Friday, October 3, 2008

President Bush to Sign $700-billion Rescue Package

The House of Representatives approved a $700-billion bailout of the financial system, and President Bush is expected to sign the bill into law this afternoon (more links at Memeorandum):

The House today approved a $700-billion financial rescue plan - sweetened by $110 billion in tax cuts - on a 263-171 vote four days after rejecting it in a move that stunned both Wall Street and Washington.

"We've made this bill better," said House Republican leader John Boehner of Ohio. "Is it perfect? No. But it clearly is better than it was a week ago."

House leaders were stunned Monday when members rejected the plan, 228-205, with Republicans charging that Speaker Nancy Pelosi (D-San Francisco) had politicized the issue by blaming President Bush's policies for the financial mess on Wall Street that has brought the economic system to a tipping point.

President Bush, in a Rose Garden comment after the vote, pledged to sign the legislation when it reaches his desk. He doled out praise to Democratic and Republican leaders alike. "By coming together on this legislation we have acted boldly," he said. "We have shown the world that the United States of America will stabilize our financial markets and maintain a leading role in the global economy."
I know many conservatives will rise up in outrage over the "bailout," and I'll have more on the partisan and practical implications of the legislation in upcoming essays.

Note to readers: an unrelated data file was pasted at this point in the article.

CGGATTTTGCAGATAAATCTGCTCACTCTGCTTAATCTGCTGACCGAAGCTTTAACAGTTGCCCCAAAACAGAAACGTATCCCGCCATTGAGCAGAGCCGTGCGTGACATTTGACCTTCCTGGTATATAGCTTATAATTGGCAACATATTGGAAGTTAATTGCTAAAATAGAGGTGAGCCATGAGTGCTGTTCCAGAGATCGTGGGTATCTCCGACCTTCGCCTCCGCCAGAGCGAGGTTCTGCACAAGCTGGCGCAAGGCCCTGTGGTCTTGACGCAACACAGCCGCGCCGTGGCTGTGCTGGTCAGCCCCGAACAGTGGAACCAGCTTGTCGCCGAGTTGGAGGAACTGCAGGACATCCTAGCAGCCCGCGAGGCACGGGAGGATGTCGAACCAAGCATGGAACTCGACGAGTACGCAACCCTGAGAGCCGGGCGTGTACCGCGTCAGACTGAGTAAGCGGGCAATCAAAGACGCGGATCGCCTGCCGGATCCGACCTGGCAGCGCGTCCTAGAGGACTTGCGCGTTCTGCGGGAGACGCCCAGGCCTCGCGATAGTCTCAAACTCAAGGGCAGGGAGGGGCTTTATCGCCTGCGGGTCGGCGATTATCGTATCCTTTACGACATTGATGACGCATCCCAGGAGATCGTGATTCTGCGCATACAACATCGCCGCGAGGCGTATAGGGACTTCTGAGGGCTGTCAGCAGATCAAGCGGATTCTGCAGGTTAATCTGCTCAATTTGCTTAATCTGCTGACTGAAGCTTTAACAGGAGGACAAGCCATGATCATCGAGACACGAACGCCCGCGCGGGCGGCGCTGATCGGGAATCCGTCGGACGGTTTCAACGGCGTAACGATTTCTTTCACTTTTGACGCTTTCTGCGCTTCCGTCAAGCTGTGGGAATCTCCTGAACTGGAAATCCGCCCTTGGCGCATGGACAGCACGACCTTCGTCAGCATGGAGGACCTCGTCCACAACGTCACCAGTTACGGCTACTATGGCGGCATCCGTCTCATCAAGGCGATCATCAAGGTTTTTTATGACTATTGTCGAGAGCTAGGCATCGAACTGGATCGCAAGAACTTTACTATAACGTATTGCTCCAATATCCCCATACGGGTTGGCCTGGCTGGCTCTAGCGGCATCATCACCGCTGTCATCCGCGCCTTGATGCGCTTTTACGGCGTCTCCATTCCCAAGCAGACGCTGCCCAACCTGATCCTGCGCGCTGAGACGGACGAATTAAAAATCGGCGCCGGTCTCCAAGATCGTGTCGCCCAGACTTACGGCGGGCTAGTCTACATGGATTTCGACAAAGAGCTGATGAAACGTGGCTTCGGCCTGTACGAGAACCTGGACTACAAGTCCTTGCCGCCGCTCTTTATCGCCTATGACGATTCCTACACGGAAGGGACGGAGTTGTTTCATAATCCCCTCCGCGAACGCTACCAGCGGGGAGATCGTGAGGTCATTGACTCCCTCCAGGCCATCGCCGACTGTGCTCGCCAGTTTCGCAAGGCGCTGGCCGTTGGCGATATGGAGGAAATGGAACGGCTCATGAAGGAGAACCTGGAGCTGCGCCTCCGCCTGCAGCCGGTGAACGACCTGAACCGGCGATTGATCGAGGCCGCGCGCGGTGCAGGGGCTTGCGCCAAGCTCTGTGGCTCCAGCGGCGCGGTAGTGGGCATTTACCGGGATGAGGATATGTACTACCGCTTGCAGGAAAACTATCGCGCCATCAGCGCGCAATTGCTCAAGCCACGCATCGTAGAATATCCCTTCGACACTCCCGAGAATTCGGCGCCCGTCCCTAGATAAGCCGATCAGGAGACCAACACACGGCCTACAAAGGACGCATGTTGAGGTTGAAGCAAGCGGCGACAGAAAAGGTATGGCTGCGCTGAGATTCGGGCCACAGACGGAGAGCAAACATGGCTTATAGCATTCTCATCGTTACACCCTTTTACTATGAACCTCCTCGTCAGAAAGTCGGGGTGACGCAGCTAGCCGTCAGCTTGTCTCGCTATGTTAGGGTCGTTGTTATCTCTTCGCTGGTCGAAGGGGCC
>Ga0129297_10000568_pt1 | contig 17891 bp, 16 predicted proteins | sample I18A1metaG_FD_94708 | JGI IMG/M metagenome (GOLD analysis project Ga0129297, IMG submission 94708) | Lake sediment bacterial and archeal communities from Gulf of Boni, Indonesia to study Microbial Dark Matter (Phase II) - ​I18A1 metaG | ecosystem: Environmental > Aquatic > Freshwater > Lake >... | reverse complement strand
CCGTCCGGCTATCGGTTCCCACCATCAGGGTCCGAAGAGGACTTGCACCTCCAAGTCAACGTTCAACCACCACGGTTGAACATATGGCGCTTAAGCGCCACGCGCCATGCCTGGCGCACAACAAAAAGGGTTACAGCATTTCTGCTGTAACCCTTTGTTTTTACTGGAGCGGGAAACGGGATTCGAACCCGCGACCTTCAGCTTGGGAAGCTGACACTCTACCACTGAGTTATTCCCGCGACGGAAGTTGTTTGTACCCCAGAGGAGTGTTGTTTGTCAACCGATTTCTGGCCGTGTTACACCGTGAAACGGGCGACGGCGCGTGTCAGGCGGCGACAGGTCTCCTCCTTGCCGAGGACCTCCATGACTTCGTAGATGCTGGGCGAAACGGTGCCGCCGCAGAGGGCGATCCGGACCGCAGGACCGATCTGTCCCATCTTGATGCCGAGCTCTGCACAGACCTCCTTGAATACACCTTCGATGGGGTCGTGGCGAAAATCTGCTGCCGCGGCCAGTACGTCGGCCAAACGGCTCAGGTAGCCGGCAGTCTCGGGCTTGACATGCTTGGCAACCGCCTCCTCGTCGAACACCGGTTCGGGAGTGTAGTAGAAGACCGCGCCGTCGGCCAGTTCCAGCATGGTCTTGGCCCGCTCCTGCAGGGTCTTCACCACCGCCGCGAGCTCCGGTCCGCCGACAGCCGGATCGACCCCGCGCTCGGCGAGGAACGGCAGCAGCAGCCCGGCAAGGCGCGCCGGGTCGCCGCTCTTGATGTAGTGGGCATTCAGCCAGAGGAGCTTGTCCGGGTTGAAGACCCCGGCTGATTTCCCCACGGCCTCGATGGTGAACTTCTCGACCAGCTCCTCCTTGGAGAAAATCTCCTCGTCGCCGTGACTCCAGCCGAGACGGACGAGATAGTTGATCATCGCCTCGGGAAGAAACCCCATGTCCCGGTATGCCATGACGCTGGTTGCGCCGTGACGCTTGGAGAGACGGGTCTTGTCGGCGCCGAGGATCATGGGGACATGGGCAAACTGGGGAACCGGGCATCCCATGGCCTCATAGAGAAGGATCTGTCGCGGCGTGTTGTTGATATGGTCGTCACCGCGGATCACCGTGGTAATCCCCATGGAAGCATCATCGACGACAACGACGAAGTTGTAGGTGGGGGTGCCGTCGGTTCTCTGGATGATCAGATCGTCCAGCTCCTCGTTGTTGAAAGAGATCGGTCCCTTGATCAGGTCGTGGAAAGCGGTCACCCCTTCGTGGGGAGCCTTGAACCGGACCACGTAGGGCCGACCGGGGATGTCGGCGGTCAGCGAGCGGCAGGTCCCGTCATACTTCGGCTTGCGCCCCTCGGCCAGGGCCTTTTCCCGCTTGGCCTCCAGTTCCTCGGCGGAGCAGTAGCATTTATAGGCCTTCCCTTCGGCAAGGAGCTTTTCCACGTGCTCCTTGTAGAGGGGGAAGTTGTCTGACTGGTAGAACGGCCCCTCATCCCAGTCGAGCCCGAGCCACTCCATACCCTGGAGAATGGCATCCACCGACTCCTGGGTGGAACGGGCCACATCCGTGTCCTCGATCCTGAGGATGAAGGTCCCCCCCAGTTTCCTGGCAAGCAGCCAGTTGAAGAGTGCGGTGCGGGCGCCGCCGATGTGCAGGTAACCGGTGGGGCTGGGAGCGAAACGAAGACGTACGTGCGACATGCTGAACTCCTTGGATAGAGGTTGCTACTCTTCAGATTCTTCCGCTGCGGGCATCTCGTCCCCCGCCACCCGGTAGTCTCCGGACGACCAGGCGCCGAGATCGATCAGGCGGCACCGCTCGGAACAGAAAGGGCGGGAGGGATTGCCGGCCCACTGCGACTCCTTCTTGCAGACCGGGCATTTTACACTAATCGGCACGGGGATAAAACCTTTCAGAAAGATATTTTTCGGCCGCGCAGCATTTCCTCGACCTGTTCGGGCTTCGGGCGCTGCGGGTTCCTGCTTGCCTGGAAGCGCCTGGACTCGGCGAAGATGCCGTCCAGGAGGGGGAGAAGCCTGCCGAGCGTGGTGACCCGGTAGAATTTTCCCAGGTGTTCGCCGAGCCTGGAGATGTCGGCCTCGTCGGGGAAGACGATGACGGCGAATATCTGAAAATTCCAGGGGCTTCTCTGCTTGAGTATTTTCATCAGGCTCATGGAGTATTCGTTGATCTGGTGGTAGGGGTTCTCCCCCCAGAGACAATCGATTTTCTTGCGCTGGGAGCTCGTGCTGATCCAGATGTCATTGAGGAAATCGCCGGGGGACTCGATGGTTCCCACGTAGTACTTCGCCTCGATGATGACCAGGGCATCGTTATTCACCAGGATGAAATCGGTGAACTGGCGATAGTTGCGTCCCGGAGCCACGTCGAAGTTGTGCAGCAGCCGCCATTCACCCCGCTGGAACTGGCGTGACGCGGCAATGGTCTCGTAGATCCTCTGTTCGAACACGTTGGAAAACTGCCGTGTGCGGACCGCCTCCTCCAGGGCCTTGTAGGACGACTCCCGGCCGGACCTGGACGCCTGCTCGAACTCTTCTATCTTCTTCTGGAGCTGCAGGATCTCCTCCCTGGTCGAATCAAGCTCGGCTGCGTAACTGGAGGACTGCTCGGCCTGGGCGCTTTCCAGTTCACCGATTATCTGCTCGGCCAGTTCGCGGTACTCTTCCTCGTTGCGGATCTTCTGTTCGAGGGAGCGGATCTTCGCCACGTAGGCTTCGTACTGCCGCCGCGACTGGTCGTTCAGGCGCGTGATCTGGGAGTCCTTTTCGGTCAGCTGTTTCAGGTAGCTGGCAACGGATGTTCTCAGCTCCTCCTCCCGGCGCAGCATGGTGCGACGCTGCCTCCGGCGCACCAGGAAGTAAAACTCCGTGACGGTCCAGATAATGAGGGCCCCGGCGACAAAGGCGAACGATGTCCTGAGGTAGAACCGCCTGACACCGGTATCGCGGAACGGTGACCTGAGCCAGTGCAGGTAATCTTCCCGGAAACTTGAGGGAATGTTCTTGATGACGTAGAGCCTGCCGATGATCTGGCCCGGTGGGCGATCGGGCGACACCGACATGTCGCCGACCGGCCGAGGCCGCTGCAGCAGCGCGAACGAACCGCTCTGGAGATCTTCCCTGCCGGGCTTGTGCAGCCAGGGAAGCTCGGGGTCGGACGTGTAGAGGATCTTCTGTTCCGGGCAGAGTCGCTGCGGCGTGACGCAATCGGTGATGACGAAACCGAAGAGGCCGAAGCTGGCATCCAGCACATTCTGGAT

However, readers should check out Kimberley Strassel's essay at today at the Wall Street Journal, "
What Leadership Looks Like." Strassel discusses Wisconsin Congressman Paul Ryan, a GOP fiscal conservative who voted for the bill after of years of dissent in Washington over Congress' Fannie and Freddie enablers:

The congressman was no fan of Mr. Paulson's plan, and initially rallied conservatives around a rival approach. When it became clear that the administration's approach was the only thing going, he spearheaded negotiations to rid it of its worst liberal elements and to include more taxpayer protections.

As credit spreads widened, he said he also realized this was a "Herbert Hoover moment, where he sat by and let a Wall Street crash turn into a Great Depression . . . There are times when free-markets stop and rational thinking goes out the window. It then isn't enough to be a laissez-faire conservative and let Rome burn . . . This bill is not perfect, but doing nothing is far worse than passing this bill."

Compare this to Mr. Ryan's GOP colleagues in Wisconsin. Jim Sensenbrenner and Tom Petri were among those 162 Republicans that let Fan and Fred bust the bank. Yet when this week's day of reckoning came, Mr. Petri complained it was a "half-baked plan," while Mr. Sensenbrenner declared he wouldn't "subsidize Wall Street." Oh, for this righteousness during the half-baked Fan-Fred subsidy days. And this from two guys in safe seats.

This has left Mr. Ryan alone to defend his position back home. It hasn't helped that his colleagues are spinning this as bravery, crowing that it was they who listened to constituents and they who acted on free-market principles. Never mind that these principles were nowhere in evidence back when it mattered. And never mind that should America crash, it will be the free market offered up as sacrifice to the regulatory mob.
What do you think?